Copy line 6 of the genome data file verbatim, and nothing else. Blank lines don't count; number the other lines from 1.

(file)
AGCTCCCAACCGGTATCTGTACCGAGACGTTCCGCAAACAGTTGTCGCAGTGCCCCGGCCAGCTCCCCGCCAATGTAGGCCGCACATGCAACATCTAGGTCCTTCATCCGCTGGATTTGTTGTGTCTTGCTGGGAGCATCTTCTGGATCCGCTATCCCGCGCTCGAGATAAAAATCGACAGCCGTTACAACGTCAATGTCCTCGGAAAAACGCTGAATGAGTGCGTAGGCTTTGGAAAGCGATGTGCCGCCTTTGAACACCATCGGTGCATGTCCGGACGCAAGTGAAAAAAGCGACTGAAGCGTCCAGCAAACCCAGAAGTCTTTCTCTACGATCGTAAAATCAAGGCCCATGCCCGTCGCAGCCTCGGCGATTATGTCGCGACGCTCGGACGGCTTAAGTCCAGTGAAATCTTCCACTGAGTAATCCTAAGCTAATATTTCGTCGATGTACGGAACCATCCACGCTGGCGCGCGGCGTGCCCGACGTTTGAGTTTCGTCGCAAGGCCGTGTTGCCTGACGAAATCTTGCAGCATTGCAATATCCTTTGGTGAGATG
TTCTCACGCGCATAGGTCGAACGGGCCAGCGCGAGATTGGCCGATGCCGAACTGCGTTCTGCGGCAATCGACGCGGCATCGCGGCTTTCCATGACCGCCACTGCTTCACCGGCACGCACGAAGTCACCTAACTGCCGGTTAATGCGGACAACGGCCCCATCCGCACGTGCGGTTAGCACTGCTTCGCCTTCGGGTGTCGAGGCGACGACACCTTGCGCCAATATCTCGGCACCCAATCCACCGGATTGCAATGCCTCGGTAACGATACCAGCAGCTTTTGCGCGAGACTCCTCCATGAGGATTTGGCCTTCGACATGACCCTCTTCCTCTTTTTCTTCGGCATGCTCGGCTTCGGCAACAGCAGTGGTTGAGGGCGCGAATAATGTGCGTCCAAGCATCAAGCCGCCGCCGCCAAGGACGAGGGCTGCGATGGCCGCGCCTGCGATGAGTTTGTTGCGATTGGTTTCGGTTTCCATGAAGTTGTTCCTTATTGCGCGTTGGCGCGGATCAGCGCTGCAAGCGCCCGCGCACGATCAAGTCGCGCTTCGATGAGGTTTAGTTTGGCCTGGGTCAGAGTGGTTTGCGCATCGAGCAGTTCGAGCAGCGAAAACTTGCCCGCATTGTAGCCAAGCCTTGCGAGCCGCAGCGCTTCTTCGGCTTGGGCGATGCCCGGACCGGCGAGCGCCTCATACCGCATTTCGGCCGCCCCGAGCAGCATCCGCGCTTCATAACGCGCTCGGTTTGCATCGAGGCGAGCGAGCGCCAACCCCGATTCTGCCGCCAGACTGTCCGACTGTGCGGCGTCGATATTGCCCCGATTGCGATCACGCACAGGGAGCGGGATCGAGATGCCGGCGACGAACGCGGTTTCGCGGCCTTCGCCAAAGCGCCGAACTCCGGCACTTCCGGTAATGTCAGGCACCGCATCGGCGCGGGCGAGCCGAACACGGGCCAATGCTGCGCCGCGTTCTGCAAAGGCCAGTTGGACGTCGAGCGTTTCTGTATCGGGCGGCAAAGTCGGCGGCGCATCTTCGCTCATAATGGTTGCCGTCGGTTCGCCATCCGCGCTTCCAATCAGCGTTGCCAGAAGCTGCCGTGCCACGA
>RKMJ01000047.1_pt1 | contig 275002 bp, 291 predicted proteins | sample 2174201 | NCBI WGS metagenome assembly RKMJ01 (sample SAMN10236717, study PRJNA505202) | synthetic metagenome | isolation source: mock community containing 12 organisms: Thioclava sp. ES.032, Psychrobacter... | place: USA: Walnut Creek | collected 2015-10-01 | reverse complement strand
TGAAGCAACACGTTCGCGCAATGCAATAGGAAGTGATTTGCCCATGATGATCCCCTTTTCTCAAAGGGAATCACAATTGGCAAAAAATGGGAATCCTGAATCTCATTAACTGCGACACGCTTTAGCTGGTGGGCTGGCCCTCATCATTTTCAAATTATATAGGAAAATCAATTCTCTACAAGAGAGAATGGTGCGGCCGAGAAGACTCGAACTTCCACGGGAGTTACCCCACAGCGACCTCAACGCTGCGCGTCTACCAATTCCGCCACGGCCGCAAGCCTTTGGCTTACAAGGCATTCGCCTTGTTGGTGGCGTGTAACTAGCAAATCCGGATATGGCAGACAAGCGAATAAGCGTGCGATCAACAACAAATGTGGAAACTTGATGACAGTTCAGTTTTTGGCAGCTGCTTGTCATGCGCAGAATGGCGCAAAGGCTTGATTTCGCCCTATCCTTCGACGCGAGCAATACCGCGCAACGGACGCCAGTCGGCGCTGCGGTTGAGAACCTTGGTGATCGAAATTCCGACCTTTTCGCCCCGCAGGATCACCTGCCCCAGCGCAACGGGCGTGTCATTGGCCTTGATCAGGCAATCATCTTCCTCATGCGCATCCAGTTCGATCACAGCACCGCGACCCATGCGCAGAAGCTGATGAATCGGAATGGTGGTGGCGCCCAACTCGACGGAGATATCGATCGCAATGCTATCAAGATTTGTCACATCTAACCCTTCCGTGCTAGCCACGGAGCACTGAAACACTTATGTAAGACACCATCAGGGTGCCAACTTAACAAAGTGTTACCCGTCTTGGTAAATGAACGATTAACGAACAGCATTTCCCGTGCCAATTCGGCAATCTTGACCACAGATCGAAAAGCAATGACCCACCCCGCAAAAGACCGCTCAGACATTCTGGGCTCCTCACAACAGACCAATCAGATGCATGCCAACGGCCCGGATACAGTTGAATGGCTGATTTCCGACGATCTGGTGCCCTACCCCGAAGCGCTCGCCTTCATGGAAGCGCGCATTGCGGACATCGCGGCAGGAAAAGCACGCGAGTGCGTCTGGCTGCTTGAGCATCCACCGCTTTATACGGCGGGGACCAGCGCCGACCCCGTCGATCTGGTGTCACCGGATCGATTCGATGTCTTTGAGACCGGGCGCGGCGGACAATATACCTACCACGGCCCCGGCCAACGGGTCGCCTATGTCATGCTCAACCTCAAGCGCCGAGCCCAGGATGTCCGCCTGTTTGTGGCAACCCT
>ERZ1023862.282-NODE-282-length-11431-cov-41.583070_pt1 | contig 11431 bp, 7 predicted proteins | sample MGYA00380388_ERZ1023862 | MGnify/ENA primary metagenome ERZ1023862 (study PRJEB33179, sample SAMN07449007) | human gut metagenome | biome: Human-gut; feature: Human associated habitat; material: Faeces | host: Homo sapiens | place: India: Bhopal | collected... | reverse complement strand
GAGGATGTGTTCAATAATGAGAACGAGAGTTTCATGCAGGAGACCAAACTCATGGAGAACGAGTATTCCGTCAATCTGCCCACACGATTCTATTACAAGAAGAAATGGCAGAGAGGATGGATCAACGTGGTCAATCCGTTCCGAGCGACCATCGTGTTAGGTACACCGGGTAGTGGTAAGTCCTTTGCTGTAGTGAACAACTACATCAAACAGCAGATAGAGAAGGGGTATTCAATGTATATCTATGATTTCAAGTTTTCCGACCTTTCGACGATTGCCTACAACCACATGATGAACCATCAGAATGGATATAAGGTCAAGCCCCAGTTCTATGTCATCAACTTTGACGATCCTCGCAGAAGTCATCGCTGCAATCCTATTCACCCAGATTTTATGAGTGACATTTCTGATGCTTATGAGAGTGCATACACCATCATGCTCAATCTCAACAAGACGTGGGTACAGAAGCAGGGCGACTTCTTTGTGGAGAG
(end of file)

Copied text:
GAGGATGTGTTCAATAATGAGAACGAGAGTTTCATGCAGGAGACCAAACTCATGGAGAACGAGTATTCCGTCAATCTGCCCACACGATTCTATTACAAGAAGAAATGGCAGAGAGGATGGATCAACGTGGTCAATCCGTTCCGAGCGACCATCGTGTTAGGTACACCGGGTAGTGGTAAGTCCTTTGCTGTAGTGAACAACTACATCAAACAGCAGATAGAGAAGGGGTATTCAATGTATATCTATGATTTCAAGTTTTCCGACCTTTCGACGATTGCCTACAACCACATGATGAACCATCAGAATGGATATAAGGTCAAGCCCCAGTTCTATGTCATCAACTTTGACGATCCTCGCAGAAGTCATCGCTGCAATCCTATTCACCCAGATTTTATGAGTGACATTTCTGATGCTTATGAGAGTGCATACACCATCATGCTCAATCTCAACAAGACGTGGGTACAGAAGCAGGGCGACTTCTTTGTGGAGAG